February 2, 2022
Dear members of the NYUAD community,
I want to thank all of you for your adaptability and resilience as we start a new semester. As we work through the evolving pandemic and regional events, our community remains steadfastly committed to inclusion, diversity, belonging, and equity.
We are not alone in pursuing these values. Recently, people around the world celebrated the life and legacy of Dr. Martin Luther King, Jr. These commemorations are not nostalgic, but active gatherings to ensure that Dr. King’s work and activism continue to inspire and have an effect in our world.
Last year, our community was reminded of the continuous need to examine and address the persistent inequity and injustice faced by disenfranchised and historically marginalized communities. The past two years have seen a resurgence of social movements and a reckoning with colonial legacies that have created global disparity in access to opportunities. Dr. King’s call for “worldwide fellowship that lifts neighborly concern beyond one’s tribe, race, class, and nation” exhorts us to embrace community dialogue and action.
These words inspire any day, but they do so, especially at the beginning of February, which in the United States and Canada is Black History Month. Of course, Black history is not separate from a global history, they are one and the same. But the idea, going back almost a century, acknowledges that the lived experiences of Black people have long been vastly underrepresented in historical scholarship as well as public narratives.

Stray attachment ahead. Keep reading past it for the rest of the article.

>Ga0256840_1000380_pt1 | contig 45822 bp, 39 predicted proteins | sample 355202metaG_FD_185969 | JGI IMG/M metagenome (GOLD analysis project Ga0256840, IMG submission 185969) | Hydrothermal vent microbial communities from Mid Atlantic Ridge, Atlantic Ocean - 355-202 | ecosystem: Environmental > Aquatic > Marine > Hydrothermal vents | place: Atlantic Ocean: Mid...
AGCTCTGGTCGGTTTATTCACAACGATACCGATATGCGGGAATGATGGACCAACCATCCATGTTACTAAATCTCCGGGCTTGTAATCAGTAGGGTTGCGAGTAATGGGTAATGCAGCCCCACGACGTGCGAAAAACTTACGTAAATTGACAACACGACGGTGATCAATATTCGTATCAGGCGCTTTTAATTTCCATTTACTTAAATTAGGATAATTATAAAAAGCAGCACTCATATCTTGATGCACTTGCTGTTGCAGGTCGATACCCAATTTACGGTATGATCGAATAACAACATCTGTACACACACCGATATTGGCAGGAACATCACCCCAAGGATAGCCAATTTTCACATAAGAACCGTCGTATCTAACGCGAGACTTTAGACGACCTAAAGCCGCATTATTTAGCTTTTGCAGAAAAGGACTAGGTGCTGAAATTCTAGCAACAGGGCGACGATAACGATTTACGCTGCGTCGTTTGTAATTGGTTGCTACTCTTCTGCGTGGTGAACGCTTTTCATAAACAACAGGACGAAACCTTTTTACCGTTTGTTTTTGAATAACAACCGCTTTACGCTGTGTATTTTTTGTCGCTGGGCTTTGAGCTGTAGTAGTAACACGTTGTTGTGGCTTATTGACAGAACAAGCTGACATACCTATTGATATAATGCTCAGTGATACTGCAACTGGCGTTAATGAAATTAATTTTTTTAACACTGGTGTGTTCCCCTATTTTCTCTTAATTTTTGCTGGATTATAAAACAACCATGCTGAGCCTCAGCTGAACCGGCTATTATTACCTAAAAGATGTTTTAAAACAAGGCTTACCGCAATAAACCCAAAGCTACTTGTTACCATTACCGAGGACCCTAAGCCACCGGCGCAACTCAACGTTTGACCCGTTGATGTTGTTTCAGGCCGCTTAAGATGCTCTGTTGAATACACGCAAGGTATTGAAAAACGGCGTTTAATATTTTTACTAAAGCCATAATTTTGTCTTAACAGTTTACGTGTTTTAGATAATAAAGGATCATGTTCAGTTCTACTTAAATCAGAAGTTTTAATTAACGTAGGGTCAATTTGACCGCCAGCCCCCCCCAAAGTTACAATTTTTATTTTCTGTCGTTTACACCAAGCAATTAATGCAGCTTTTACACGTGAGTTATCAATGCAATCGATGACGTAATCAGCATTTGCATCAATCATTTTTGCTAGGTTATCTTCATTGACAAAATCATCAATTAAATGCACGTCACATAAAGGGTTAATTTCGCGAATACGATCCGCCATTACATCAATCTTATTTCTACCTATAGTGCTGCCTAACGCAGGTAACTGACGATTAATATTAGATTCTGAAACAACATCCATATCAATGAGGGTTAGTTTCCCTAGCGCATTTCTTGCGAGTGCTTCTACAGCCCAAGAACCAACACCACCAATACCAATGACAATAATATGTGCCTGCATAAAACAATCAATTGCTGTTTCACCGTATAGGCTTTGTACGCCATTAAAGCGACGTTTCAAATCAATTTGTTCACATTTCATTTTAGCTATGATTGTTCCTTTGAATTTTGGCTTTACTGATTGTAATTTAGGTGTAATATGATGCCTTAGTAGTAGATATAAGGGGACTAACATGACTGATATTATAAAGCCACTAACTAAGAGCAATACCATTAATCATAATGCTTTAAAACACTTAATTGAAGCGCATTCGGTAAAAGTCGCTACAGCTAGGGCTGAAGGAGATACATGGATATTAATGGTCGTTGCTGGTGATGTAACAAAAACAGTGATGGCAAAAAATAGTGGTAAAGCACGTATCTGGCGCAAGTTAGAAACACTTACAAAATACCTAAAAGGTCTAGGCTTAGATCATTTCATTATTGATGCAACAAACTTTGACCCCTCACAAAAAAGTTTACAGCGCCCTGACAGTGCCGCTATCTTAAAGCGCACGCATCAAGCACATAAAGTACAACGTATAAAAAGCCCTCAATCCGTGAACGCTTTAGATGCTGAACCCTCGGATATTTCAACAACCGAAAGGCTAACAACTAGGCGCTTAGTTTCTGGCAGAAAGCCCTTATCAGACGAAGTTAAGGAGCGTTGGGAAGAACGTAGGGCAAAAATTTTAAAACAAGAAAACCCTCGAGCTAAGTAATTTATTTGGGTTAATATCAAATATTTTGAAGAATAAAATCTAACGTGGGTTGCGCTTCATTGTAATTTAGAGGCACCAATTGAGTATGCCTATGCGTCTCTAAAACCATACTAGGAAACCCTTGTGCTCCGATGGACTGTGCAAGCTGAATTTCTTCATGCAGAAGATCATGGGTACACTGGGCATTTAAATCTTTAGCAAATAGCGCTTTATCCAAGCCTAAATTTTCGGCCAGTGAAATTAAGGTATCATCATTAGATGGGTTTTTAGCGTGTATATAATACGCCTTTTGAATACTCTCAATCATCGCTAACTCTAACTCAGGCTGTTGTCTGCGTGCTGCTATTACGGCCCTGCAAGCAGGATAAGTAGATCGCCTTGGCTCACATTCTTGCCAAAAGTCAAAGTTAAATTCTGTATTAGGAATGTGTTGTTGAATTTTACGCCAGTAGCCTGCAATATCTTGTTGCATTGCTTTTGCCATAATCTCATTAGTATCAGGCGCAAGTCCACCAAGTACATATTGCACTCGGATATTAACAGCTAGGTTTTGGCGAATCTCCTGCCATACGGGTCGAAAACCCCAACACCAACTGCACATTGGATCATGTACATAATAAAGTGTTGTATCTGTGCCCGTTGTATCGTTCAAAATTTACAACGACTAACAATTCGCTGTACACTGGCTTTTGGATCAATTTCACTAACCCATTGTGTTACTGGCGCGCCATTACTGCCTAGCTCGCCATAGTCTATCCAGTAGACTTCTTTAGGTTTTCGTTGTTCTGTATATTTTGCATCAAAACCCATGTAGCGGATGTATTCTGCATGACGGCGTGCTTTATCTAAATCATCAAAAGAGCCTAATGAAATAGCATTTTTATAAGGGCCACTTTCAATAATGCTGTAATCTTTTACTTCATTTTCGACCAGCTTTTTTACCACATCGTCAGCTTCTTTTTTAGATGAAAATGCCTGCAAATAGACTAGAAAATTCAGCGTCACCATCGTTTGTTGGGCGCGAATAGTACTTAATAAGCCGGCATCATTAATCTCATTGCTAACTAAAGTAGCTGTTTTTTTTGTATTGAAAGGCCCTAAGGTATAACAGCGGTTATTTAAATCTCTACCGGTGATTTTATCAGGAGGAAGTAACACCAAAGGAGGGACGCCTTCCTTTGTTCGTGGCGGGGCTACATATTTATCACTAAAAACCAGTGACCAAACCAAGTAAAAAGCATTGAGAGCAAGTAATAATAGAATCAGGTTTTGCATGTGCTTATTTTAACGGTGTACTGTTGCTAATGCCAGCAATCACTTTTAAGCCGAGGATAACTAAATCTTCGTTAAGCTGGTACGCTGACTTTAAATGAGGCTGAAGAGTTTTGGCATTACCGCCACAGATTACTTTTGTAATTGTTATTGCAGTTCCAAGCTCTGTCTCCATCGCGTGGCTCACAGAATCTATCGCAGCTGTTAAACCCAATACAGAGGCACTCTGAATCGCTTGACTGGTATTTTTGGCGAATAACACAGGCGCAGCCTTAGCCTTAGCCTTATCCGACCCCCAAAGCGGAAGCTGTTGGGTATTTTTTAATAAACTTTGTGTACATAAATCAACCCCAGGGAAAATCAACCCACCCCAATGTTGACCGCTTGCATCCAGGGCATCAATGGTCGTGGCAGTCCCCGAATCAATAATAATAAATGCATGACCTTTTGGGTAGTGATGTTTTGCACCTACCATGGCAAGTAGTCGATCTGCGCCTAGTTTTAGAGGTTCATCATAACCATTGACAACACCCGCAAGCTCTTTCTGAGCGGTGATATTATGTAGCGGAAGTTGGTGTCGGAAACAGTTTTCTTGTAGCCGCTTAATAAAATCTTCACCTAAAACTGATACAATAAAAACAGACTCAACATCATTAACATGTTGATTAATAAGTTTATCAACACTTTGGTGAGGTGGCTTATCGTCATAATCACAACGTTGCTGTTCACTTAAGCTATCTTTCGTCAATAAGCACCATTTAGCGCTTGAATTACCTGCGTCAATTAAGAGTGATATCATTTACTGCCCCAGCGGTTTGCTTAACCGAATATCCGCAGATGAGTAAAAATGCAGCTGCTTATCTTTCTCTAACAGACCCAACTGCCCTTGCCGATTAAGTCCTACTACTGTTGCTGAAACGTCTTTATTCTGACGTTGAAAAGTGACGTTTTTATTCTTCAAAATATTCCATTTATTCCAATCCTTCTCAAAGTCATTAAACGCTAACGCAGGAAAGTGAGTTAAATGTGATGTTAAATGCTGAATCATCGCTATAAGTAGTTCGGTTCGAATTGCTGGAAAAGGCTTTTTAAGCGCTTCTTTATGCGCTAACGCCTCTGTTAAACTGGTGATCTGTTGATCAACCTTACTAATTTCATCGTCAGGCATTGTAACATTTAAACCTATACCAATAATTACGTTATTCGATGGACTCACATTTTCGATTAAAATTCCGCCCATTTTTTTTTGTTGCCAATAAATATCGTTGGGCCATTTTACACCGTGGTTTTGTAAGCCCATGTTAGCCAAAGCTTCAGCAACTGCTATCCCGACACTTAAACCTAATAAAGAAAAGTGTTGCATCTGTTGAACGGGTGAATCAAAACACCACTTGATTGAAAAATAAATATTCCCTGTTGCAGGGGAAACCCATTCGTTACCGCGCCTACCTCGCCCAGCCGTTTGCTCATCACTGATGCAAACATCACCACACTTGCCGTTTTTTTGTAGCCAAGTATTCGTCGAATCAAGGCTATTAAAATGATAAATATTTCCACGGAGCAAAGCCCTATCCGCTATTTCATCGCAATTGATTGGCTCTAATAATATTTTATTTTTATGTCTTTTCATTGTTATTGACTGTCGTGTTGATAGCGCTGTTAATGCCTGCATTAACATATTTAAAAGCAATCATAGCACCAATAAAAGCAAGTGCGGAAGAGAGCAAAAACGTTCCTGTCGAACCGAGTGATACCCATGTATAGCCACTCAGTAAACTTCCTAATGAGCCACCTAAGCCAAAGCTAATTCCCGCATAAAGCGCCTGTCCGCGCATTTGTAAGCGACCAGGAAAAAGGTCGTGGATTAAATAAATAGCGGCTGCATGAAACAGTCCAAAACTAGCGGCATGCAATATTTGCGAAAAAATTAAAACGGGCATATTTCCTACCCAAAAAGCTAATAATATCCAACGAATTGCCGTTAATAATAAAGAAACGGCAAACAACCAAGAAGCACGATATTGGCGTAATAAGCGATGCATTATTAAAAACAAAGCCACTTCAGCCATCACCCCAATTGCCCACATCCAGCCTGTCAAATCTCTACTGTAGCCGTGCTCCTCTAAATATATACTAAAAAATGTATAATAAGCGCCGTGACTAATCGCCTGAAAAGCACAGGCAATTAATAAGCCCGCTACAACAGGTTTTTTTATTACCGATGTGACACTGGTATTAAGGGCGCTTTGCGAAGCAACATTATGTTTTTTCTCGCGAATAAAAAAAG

Using the month to shine a light on the complex and diverse history of Black people, not just in North America but across the African diaspora, helps inform measures to counter persistent inequities grounded in racism. Over the years I have come to see that learning about Black histories and achievements during this annual initiative can enrich anyone’s understanding of the human story. Every Black History Month, NYU brings the legacy of Dr. King to the fore in its annual MLK Week, this year from February 7 to 12.
As an educational community that was created to prepare a generation of young leaders to improve the world, we strive to embody Dr. King’s teaching in the vision and mission of NYUAD. I encourage our community to use this moment to reflect on his message and recognize the intrinsic value of every person. Each of you contributes to affirming and redefining what NYUAD will be, by creating new possibilities and enhancing our vision.
Just think about the innovation we have achieved together during the pandemic. We saw a commitment to fresh and diverse research, the creation of the NYUAD 2030 Academic Strategy, the newly evolved Inclusion, Equity, and Action Committee, and the realization of the Our NYUAD, Journey to Belonging climate survey, which is allowing us to look at ourselves and propel institutional change.
Today, in honor of Black History Month and on the cusp of MLK week, the Office of Inclusion and Equity is hosting Dr. Angela Davis in a special event titled Black Global Consciousness, which will capture the essence of our current global conversations.
I hope you will join me and all of NYU in commemorating Dr. King and his dedication to the beautiful struggle for a new world.